“This is quite an honor,” Frazier said in a statement released by NU. “You never play the game and think you are going to be in the Hall of Fame one day. You just go out and try to be the best you can be and whatever happens, happens. I was fortunate that good things happened, but it certainly was not me alone. I had great teammates and coaches that played a big part in this honor.

“If we had not won all those games and two national championships, I wouldn’t be in the Hall of Fame. I was surrounded by great players at every position, and many of those guys had great careers themselves. I did have the role of being a coach on the field, but the guys around me made that much easier. With the supporting cast we had on offense, many times regardless of whether I had us in the right play or wrong play, they made it work.”

Also in this year’s class were Florida quarterback Danny Wuerffel (1996 Heisman winner; two-time first-team All-American and two-time SEC player of the year; member of one national championship team and four SEC title teams), Wisconsin running back Ron Dayne (1999 Heisman winner; all-time leader at the FBS level in rushing yards with 7,125 yards; three-time first-team All-American and winner of the Walter Camp, Maxwell and Doak Walker awards), Ohio State offensive tackle Orlando Pace (two Lombardi awards, one Outland Trophy), Arizona linebacker Tedy Bruschi, North Carolina State running back Ted Brown (the ACC’s all-time leading rusher and only four-team first-team all-conference player), Texas defensive back Jerry Gray, Kentucky end Steve Meilinger, Oklahoma linebacker Rod Shoate, Michigan State linebacker Percy Snow and Baylor quarterback Don Trull.  It had previously been announced Monday that former Miami quarterback Vinny Testaverde would be part of the 12-player class.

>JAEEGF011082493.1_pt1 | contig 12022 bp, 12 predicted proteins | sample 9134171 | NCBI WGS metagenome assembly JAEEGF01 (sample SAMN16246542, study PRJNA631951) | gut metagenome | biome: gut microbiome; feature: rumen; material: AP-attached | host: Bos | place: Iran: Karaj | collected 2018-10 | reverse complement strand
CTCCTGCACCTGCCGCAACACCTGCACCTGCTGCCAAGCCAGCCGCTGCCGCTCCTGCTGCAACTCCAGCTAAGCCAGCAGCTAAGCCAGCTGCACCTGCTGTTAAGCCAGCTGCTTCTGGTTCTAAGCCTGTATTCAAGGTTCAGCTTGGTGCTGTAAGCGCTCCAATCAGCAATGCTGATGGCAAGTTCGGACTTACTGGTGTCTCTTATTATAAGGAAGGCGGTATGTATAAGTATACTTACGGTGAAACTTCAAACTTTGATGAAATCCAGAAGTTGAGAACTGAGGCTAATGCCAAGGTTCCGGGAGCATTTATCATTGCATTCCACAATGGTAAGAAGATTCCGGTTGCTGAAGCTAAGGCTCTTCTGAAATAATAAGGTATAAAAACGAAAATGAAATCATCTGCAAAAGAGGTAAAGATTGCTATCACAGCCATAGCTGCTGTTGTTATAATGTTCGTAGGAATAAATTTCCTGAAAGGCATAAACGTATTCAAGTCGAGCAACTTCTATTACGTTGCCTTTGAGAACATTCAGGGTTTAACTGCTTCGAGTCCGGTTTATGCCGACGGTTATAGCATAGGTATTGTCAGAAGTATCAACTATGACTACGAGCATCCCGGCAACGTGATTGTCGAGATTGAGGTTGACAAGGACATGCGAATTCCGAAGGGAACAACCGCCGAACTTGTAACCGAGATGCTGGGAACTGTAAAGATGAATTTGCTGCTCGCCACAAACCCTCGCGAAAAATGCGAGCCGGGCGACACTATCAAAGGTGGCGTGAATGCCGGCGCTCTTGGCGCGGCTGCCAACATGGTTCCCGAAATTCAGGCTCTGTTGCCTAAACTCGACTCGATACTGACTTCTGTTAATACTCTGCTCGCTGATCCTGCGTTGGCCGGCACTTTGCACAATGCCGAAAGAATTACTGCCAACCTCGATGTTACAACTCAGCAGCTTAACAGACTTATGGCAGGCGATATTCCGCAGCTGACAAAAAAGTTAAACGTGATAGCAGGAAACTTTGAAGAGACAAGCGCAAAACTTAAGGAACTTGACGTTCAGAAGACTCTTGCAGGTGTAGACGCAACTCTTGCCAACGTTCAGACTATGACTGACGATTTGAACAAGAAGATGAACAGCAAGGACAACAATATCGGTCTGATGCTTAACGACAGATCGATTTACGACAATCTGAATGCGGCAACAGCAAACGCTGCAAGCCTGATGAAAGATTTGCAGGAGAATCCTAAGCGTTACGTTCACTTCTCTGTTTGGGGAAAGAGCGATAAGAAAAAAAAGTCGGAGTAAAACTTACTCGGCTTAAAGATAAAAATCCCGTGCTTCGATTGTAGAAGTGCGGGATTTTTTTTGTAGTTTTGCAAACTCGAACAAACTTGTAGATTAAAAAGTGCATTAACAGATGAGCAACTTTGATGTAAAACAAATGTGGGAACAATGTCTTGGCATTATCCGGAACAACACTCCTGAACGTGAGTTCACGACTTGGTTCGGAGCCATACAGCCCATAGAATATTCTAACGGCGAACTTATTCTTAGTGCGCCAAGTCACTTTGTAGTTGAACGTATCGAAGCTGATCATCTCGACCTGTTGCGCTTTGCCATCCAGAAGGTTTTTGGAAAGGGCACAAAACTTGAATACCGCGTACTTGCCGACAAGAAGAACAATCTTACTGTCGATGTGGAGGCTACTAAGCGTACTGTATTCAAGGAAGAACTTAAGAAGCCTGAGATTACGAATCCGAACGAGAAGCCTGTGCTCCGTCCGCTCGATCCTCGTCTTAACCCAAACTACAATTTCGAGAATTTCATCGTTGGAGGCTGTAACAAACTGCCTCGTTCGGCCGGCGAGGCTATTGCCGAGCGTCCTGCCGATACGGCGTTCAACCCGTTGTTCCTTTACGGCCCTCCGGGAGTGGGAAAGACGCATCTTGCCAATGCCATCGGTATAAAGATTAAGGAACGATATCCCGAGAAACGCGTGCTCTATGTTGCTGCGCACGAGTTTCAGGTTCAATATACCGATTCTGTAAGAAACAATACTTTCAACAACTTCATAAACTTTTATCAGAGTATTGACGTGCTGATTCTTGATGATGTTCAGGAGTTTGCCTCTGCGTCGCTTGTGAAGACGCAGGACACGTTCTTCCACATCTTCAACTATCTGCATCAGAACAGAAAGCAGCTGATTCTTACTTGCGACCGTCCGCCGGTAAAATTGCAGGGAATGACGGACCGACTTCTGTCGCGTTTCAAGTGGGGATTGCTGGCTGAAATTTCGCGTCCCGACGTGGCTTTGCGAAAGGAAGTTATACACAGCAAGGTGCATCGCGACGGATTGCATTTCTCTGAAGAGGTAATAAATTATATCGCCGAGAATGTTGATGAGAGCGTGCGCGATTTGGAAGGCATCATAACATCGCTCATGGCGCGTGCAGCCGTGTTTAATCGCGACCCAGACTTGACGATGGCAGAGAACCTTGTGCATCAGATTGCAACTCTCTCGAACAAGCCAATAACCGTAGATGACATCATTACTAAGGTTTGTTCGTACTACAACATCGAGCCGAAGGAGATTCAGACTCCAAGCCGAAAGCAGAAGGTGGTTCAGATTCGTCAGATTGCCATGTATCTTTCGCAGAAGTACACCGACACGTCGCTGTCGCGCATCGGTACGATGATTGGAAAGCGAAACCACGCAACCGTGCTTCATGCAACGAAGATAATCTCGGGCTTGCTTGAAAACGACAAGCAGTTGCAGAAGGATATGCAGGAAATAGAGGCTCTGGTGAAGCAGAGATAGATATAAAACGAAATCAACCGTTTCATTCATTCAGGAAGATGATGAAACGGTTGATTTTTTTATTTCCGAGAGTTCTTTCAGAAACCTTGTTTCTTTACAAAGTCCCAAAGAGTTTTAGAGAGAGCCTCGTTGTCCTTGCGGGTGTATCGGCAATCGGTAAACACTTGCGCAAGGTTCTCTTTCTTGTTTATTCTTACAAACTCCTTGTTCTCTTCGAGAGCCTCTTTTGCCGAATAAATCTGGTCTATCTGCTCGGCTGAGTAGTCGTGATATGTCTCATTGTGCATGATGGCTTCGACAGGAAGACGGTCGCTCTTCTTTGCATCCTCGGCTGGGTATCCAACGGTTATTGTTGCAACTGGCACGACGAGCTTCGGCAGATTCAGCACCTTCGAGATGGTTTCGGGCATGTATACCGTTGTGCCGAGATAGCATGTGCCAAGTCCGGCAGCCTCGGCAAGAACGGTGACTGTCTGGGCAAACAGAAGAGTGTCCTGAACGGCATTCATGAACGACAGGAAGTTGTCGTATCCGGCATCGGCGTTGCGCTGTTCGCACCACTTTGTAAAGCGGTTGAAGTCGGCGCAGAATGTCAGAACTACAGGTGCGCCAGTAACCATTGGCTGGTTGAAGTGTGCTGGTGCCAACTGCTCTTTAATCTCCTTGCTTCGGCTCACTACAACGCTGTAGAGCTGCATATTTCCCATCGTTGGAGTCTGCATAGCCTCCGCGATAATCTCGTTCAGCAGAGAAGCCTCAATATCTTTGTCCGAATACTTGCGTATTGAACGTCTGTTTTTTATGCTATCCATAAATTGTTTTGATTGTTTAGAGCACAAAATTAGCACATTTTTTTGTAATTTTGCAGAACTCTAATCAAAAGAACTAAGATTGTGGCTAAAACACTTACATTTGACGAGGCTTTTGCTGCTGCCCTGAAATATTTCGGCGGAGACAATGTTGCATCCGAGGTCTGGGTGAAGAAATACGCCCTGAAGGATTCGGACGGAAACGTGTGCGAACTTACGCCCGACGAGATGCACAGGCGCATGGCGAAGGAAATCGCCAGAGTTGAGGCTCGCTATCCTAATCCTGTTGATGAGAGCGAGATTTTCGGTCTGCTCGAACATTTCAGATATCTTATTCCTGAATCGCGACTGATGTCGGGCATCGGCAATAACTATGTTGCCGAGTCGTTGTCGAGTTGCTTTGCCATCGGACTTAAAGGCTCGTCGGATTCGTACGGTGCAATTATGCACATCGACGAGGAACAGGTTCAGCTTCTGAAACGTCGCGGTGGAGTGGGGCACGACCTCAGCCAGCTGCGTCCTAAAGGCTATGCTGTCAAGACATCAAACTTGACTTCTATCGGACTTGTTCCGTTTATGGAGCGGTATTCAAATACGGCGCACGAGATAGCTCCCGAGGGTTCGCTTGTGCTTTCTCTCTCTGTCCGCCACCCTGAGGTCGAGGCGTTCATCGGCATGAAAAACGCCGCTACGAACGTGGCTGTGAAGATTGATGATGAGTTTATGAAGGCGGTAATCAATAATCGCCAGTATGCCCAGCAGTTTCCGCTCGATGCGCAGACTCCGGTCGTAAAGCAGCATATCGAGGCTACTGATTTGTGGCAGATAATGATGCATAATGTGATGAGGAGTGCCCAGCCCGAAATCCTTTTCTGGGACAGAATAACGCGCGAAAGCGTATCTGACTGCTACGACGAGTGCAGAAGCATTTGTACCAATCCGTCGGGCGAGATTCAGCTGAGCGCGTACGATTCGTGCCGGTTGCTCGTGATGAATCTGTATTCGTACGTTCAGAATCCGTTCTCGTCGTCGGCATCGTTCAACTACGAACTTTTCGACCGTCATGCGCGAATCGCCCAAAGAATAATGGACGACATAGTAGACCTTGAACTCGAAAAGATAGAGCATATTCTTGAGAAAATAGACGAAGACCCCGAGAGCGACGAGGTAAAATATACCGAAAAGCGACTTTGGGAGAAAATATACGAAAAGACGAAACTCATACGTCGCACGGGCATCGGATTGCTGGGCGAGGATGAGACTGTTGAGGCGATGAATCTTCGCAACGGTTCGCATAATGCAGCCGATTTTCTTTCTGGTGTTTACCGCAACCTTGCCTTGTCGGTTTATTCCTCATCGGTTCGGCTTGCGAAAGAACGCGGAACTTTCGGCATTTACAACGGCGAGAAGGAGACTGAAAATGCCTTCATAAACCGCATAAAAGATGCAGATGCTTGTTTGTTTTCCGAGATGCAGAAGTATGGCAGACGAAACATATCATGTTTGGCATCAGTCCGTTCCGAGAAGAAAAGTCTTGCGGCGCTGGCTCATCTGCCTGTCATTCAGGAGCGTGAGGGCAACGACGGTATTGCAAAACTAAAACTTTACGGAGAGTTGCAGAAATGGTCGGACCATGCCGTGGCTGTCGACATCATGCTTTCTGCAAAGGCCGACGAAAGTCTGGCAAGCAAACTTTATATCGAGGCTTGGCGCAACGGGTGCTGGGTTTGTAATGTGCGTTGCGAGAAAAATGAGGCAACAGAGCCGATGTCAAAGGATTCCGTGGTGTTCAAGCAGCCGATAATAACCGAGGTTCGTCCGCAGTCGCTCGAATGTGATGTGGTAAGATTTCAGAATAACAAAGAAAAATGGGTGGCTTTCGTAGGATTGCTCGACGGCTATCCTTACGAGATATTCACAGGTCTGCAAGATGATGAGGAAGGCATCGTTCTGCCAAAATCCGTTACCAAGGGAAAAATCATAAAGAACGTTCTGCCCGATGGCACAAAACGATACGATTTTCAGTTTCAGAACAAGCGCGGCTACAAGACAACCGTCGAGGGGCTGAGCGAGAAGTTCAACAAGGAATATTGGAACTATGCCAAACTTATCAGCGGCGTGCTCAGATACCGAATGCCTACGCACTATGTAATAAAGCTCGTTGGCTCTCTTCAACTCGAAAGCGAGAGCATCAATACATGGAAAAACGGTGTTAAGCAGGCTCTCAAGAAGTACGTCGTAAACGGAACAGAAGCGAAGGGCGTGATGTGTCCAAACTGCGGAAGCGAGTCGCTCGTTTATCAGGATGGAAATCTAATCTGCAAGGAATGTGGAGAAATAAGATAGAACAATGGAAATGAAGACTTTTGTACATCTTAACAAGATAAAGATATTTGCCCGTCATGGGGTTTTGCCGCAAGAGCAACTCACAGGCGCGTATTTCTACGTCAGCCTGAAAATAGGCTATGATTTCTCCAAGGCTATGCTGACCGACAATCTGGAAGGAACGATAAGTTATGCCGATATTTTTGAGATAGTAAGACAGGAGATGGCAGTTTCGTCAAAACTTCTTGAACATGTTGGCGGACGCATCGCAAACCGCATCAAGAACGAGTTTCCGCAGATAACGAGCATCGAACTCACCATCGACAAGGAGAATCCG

There were also two coaches selected for induction: Colorado’s Bill McCartney and Wayne Hardin, who coached at Navy (1959-64) and Temple (1970-82)

One long-time wrong wasn’t officially rectified Tuesday, however.  Former Alabama linebacker Derrick Thomas, who still holds the single-season NCAA sack record, was not part of the Class of 2013.  He was named a unanimous All-American following that season, along with the Butkus Award winner.

An automobile accident in January of 2000 claimed Thomas’ life at the age of 33.